While I reckon it's accomplished some of that, it's also become a platform for my observations and insights about cooperative group dynamics (distilled from my 27-year career as a process consultant), and a journal about my life in community, as a rural homesteader, and as a husband trying to be a good partner for my dynamic wife. Basically I write about what comes along that catches my attention. About every three days, something does.
Anniversaries and long winter nights (not to mention bad backs) are especially conducive to reflection, and it occurred to me, as I looked back over my career as a contributor to the blogosphere, that my earliest inkling that this might happen coalesced in an FIC committee meeting more than nine years ago, as I listened to my more technologically savvy brethren blue sky about the upcoming communication potentials bubbling up in the brave new world of social media, where the future was rushing in at warp speed to overtake the present.
While I'm by no stretch of the imagination a computer maven, I was able to connect the dots between: a) my being the public face of FIC; and b) social media being forecast as the infobahn of tomorrow. That was the moment when I first sensed a blog coming down the track with my name on it. While that engine took more than two years to actually pull into the station and pick me up, I've been steadily shoveling coal into my blog boiler ever since—to the point where whistling up contributions has become a routine part of my 72-hour circadian rhythm.
One of the most frustrating aspects of what I do in the world—as a writer, as a speaker, as a teacher, and as a consultant—is not getting enough data about how my efforts have landed. Have I offered a valuable insight? Have I altered anyone's life for the better? Have I stimulated a constructive conversation? Have I opened blocked passages? Have I been able to succor someone who felt isolated and misunderstood? Have I helped a group get unstuck and turn a corner? Have I inspired people to realize a bit more of their potential?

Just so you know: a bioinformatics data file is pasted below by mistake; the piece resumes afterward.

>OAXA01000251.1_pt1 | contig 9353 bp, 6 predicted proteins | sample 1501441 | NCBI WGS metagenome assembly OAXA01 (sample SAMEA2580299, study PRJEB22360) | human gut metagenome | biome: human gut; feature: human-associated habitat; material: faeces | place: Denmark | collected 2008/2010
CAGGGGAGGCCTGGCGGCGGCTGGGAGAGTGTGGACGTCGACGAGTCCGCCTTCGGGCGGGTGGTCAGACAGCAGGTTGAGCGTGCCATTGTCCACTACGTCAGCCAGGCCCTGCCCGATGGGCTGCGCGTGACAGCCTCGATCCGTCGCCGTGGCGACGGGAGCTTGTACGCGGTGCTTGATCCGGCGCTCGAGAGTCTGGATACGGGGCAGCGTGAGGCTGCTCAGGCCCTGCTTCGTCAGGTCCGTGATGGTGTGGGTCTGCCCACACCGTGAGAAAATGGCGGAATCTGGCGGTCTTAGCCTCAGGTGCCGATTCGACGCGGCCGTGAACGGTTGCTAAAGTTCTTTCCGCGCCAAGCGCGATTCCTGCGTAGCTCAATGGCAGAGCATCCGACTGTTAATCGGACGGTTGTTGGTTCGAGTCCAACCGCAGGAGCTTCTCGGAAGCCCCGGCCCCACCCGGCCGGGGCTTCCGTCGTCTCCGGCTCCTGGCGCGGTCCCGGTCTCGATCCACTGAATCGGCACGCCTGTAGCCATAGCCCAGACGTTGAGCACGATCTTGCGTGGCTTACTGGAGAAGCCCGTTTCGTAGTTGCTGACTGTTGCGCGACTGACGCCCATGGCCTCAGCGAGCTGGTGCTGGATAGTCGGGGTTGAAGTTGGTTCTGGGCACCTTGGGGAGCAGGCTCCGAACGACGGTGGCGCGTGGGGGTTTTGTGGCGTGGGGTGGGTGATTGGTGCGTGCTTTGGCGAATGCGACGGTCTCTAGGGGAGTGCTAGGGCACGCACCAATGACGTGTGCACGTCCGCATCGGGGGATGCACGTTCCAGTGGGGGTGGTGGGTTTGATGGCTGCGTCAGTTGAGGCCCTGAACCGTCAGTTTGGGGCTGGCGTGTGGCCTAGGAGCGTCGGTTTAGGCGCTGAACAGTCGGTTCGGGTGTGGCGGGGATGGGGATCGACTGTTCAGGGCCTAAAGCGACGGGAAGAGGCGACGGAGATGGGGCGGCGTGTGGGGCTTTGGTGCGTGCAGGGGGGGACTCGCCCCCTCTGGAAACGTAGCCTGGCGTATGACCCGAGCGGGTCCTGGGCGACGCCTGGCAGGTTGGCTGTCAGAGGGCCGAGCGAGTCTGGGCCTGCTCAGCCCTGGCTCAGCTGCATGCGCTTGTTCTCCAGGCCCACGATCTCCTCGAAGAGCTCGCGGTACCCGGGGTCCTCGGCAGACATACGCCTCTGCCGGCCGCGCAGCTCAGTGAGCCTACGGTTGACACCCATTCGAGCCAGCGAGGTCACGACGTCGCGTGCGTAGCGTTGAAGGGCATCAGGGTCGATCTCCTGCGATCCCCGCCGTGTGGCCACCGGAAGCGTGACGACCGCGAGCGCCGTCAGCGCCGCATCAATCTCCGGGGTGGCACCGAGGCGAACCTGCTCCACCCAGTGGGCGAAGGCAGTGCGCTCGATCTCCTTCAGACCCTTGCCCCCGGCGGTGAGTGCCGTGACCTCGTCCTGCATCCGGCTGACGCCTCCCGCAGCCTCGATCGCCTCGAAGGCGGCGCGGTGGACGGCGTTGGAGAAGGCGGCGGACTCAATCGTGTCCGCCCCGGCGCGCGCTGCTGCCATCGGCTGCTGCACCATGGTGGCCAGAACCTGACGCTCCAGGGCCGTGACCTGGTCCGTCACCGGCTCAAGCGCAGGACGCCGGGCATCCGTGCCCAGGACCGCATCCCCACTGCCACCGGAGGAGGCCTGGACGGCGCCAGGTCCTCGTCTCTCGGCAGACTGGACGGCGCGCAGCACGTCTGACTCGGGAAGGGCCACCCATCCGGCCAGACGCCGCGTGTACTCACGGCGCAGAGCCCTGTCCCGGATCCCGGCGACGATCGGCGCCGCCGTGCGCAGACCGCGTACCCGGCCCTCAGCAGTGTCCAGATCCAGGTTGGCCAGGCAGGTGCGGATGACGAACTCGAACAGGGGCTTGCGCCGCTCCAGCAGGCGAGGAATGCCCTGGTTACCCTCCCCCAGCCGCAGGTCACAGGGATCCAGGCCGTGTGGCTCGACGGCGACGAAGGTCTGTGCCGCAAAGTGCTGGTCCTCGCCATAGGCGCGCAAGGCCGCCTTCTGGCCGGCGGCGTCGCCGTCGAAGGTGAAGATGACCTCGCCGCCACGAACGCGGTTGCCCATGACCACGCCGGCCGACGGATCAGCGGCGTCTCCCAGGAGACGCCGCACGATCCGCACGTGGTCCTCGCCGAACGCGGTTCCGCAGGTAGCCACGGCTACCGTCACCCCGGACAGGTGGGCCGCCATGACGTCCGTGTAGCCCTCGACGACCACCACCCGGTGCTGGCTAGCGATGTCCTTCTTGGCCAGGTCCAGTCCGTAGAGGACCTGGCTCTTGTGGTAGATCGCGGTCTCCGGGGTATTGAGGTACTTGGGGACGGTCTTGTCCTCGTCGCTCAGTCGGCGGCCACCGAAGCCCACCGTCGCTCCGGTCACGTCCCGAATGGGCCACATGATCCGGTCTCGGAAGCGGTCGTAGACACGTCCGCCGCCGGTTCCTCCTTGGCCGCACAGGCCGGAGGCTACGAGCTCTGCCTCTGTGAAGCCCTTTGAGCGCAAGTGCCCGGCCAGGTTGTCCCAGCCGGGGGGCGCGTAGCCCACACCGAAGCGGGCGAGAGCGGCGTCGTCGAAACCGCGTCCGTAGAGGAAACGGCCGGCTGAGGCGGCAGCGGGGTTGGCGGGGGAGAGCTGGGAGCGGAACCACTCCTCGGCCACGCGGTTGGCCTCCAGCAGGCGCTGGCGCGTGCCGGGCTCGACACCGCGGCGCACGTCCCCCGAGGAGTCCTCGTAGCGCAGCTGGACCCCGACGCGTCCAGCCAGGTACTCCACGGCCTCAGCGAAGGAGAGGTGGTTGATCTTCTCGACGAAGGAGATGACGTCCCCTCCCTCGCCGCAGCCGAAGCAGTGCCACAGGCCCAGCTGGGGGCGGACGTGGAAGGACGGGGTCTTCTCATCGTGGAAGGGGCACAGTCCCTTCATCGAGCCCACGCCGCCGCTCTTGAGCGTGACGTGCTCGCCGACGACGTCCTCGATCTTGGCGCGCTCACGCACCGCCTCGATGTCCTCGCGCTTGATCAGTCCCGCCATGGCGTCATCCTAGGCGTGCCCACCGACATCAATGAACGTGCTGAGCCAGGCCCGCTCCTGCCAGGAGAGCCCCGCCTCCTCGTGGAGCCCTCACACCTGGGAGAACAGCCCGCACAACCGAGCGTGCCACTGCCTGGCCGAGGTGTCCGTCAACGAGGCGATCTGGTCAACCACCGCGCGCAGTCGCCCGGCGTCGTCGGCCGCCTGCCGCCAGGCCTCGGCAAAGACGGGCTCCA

Most of the time, I don't know.
But something happened last week that made me smile. I got clear proof that—for at least one person on one occasion—my efforts made a difference. It was the best Christmas present I could get.
Essentially it's a story about customer service, and why it's important that the stream of electrons be connected at both ends to real people. Though not a complicated, as a feel-good story it's just right for the holidays.
As FIC's main administrator, I author quite a few communications written on behalf of the Fellowship to its various constituencies. A typical example of these went out about a month ago to all communities listed in our online Communities Directory. Although it's constant work to keep the information up-to-date, comprehensive, and well organized, listings are free to communities and there is no charge for users to access it. In recognition of this value, we asked groups to consider making a donation—we suggested $20 for every year that they'd been listed—to help cover costs.
The message went out under my signature to 3400 groups, and two days later I got this response from Sue Morris—someone I'd never met—who received my solicitation as a member of Neruda, a forming community in Marshfield VT: